Opinion / Sacha Issenberg
It was a Californian, Richard Nixon, who first coined the term “silent majority” when describing a faction of largely white conservative voters who were quietly angry at the excesses of liberalism. It’s that same bloc that California right-wing activists expected to stir up last summer, when they launched a process to remove Democratic state governor Gavin Newsom (on the picture) at the height of the first wave of the pandemic. A coalition of small business owners, parents of school-aged children, and those who are just angry at the hypocrisy of the elites (Newsom was caught having dinner without a mask with a lobbyist at an opulent restaurant in the Napa County in defiance of its own public guidelines) would stand up to the chance to replace the state governor. At least that’s what the organizers of the recall hoped.
After Tuesday’s vote kept Newsom in power by a comfortable margin, it’s clear those forces don’t outstrip strong opposition. While mail-in ballots are still being counted, as it stands, just over a third of Californians have chosen to recall Newsom halfway through his four-year term. In a campaign waged largely on how he handled the pandemic, voters took his side. A CNN exit poll found 65% of voters said the coronavirus was a “public health responsibility” rather than a “personal choice” and 70% supported a mask requirement in schools.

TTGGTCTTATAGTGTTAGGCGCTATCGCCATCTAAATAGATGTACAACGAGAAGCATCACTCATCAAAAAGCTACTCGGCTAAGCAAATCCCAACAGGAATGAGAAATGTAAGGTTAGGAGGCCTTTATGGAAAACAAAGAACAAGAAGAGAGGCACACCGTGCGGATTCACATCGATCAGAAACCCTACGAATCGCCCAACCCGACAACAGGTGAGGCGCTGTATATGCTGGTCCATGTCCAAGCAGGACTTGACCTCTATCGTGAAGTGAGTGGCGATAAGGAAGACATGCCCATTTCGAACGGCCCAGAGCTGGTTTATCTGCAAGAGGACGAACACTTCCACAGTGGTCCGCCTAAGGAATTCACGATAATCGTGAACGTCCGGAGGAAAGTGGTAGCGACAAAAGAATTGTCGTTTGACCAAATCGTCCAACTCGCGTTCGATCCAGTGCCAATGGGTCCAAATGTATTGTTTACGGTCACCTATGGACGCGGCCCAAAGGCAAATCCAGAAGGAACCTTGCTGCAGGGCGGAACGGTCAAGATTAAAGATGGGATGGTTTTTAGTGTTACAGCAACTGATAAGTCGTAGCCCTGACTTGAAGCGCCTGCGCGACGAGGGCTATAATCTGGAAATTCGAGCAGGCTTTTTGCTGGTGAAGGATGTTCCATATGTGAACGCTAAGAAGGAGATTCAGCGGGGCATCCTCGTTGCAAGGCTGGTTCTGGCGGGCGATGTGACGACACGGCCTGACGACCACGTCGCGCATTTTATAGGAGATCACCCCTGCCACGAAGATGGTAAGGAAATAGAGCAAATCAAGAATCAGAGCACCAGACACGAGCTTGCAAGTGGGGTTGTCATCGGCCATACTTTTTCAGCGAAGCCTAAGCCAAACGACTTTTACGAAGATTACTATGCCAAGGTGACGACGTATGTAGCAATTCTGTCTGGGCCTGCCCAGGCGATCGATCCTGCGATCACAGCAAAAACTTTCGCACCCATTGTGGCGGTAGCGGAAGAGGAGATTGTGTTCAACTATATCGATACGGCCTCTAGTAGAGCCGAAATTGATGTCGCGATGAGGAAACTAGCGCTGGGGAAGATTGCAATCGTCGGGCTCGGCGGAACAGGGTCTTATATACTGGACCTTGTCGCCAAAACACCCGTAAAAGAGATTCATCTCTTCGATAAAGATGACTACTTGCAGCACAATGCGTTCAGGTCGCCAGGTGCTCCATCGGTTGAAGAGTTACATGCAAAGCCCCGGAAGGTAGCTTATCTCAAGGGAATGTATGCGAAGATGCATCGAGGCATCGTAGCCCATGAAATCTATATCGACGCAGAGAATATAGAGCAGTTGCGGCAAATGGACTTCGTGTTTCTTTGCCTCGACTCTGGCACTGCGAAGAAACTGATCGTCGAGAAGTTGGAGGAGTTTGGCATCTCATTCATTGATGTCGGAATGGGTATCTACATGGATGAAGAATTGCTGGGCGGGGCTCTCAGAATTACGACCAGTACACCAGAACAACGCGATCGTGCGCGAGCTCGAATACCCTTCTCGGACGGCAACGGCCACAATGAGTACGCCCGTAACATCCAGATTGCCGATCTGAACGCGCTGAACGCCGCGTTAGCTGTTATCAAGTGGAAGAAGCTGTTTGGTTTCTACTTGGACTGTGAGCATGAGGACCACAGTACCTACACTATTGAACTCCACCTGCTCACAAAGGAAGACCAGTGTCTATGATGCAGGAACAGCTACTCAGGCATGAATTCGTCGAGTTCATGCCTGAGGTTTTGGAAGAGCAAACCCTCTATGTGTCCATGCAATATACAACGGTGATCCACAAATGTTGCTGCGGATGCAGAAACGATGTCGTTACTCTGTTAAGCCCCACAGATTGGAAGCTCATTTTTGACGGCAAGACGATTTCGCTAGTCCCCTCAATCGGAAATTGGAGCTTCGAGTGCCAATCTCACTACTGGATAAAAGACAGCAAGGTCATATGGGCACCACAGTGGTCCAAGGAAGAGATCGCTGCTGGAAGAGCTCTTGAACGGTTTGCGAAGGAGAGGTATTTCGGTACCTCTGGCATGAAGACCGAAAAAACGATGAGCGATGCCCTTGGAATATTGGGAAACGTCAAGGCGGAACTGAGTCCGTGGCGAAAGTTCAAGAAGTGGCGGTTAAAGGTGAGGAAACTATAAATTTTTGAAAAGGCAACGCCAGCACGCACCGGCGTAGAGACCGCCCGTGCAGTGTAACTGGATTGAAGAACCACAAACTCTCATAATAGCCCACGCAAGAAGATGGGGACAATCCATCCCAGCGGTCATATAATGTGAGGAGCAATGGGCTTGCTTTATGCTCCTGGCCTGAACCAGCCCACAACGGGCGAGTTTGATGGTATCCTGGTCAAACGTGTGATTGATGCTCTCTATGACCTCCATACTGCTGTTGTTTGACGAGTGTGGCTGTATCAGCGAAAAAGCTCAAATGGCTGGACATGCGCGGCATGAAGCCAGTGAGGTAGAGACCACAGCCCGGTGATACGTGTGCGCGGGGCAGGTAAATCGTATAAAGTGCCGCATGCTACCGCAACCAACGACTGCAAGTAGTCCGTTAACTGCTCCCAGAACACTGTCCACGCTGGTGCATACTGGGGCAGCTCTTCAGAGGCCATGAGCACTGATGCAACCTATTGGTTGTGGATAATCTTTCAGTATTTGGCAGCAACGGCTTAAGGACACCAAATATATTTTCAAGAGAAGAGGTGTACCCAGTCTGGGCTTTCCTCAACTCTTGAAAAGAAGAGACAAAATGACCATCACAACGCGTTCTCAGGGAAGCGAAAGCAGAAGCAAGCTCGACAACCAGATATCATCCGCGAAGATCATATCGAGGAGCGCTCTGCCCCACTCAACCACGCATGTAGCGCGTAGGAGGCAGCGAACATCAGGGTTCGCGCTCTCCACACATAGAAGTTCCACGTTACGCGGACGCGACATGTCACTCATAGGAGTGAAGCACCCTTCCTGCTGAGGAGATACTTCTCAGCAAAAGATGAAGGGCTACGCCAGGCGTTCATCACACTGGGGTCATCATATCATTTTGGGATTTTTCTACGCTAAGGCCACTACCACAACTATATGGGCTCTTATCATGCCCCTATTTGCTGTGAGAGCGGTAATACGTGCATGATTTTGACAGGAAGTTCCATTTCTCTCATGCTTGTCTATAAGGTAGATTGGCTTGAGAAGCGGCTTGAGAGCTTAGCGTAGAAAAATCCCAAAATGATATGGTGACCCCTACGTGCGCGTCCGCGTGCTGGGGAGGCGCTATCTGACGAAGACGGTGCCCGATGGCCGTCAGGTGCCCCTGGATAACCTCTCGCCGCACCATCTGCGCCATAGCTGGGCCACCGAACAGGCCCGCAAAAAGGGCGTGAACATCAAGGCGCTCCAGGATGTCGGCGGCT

It turns out that those who wanted to impose aggressive public health measures to deal with the virus – but who were conditioned by media coverage to fear the reactions of anti-masks and vaccine skeptics – didn’t have to. to worry. And the message seems to be spreading beyond the country’s most populous state. Joe Biden last week demanded that the federal workforce be vaccinated and demanded that all private employers with more than 100 workers follow a jab or test regimen. Democrats running for governor in Virginia and New Jersey this fall are taking a similar line. The real silent majority in the pandemic era seem to be those who want reasonable precautions to fight disease.
Sasha Issenberg is a Monocle correspondent currently based in Los Angeles.